Here in the UK this week Professor Rory Collins has enjoyed a bit of a media blitz telling all who will listen that statins should really be considered for anyone over the age of 50, irrespective of their risk of cardiovascular disease and state of health. Here and here you can see how his ideas were reported in the Daily Mail and the Telegraph (two UK national newspapers).
One of the points Professor Collins often seems keen to get across is the ‘small risk’ from statins. However, Professor Collins often puts his focus on muscle damage, which in studies is sometimes only diagnosed if blood markers for damage are several times the upper limit of normal (sneaky, I know, but true). Also, many individuals prone to problems might have been screened out of the actual study before it even begins by employing a ‘run-in’ period where individuals are given the drugs to see how they react. If they react badly, they don’t get to make it into the study which leaves the more resilient individuals to give us a skewed idea of the hazards of medication. Also, we should be aware that statins can do more than damage muscles. They can weaken them, cause pain in them, and damage the liver and kidneys too. Cataract and diabetes are two other side effects.
I was thinking about the pros and cons of statins this week while being consulted by an elderly man with who came with a main diagnosis of Parkinson’s disease, and a past history of more than one ‘mini-strokes’ (known as transient ischaemic attacks). One of the medications he takes is the statin simvastatin. His daughter wondered whether this might be somehow compromising her father’s health, including his muscle and mental functioning. The only legitimate answer to her question is ‘yes’. But as I went on to explain, it is in my view highly unlikely that any problems here are likely to be entertained by her father’s regular doctor.
The problem is that most doctors will see sitting in front of them an elderly man with Parkinson’s disease and a history of mini-strokes, and imagine any compromise in his functioning will be related to these things, not a statin drug which was started several years ago. It might be, however, that the statin drug is genuinely compromising his functioning, and it’s certainly legitimate for this possibility to at least be entertained.
Purely by chance I came across a piece of research this week regarding the potential impact of statins on brain functioning. It’s not uncommon for people to report that taking statins led to them suffering memory or concentration issues. If statins affect the brain, then one might expect them to be particularly problematic in individuals who have compromised brain functioning to begin with, such as those with Alzheimer’s disease.
A group of US-based researchers decided to test this idea in a group of elderly individuals suffering from Alzheimer’s disease . All of the individuals in this study were taking statins at the start of the study. The research involved taking these individuals off statins for 6 weeks, and then putting individuals back on their statin medication for another 6 weeks. During the study, individuals had their mental functioning assessed including with a tool known as the ‘mini mental state examination’ (MMSE). This test is designed to assess brain functions such as memory, the production and understanding of language, problem-solving and decision-making – what researchers and doctors often refer to as ‘cognition’.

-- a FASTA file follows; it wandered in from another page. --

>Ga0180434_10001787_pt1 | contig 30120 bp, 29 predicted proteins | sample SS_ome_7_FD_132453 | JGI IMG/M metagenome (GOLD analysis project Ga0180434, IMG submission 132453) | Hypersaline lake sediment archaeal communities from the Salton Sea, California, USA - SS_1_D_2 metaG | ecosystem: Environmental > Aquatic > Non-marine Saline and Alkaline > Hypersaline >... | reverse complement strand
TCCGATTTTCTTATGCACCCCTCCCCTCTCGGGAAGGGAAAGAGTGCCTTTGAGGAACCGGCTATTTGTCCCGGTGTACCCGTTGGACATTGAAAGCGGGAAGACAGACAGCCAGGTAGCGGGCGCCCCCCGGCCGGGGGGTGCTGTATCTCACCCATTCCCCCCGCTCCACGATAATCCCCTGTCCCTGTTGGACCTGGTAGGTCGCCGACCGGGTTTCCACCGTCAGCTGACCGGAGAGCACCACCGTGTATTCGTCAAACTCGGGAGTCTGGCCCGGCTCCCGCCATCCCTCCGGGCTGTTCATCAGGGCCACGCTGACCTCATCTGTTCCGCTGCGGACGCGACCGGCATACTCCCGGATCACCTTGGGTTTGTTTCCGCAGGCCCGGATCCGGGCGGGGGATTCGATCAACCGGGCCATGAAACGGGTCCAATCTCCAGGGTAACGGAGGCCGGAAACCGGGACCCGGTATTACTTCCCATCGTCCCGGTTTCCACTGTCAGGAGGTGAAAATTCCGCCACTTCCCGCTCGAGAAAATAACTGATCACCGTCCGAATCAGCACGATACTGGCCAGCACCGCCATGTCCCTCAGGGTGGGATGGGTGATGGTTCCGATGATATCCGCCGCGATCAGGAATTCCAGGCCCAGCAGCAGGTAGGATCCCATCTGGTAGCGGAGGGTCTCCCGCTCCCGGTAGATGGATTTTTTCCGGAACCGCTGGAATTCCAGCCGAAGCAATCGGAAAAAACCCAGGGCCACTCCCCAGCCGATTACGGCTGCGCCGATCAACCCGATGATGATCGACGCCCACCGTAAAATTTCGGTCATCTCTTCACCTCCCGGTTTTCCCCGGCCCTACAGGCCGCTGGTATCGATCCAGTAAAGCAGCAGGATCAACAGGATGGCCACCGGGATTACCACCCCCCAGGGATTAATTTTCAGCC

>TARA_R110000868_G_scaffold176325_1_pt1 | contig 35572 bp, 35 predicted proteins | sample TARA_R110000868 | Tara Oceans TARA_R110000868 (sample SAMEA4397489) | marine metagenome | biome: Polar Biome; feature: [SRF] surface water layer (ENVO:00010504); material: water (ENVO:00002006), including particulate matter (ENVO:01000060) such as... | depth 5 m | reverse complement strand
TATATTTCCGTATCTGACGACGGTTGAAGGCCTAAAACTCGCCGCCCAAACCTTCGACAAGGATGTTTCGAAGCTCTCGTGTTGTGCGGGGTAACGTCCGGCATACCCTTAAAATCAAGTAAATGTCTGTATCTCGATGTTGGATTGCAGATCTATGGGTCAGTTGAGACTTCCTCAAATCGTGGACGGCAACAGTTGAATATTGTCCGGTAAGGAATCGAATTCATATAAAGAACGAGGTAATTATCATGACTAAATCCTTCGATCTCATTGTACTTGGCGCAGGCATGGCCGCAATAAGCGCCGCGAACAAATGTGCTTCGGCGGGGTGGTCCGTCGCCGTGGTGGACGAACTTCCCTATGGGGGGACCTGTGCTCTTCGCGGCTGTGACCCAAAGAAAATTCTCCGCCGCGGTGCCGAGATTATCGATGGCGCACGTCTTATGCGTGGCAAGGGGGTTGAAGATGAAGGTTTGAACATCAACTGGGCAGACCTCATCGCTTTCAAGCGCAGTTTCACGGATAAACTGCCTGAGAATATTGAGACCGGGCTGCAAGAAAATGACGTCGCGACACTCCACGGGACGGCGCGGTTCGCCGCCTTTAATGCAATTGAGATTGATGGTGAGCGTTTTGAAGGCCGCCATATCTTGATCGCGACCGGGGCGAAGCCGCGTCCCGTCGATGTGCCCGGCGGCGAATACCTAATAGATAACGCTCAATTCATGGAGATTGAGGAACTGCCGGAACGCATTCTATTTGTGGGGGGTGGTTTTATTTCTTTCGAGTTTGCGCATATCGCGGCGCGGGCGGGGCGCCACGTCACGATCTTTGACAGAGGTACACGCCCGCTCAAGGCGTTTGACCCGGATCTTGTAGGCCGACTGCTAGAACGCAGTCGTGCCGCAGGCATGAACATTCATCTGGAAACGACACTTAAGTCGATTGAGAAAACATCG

This research revealed that withdrawal of statins led to a statistically significant improvement in cognition in the study subjects. Re-starting statin therapy led to cognition worsening again. The implication here is that for individuals with dementia, statin treatment might further compromise brain function and, along with it, quality of life and dependence of carers.
One gratifying thing is that there is hugely growing awareness of the very real downsides and potential for harm of statins. If you care to, you can look at the comments after the two articles I link to and read a steady stream of statin sceptics who often give first-hand tales of apparently being harmed by these drugs. And also encouraging is the fact that there are even murmurings from doctors who believe giving statins to everyone based on their age is just not good medicine (I’m in this camp too, of course).
One of the problems with Professor Collins is that he seems incapable of providing a truly balanced view of statins. He is particularly selective about his quoting of the supposed risks, I think. Plus, it seems he can’t quite bring himself to come clean about facts like statins don’t save lives in people with no prior history of cardiovascular disease (e.g. a previous heart attack or stroke) and the vast majority of people who take statins over several years will not benefit from them.
I reckon Professor Collins has a lot of his credibility invested in us believing his ‘hype’ about statins. He appears to have major blind spots about these drugs, and perhaps these two things are related. One other problem, I think, is that Professor Collins is not a clinician, and simply won’t have the experience of seeing the potential damage statins can cause in the real World. He’s a data man, and a very selective quoter of it, to boot.
1. Padala KP, et al. The Effect of HMG: CoA Reductase Inhibitors on Cognition in Patients With Alzheimer’s Dementia: A Prospective Withdrawal and Rechallenge Pilot Study. Am J Geriatr Pharmacother. 2012 Aug 22. [Epub ahead of print]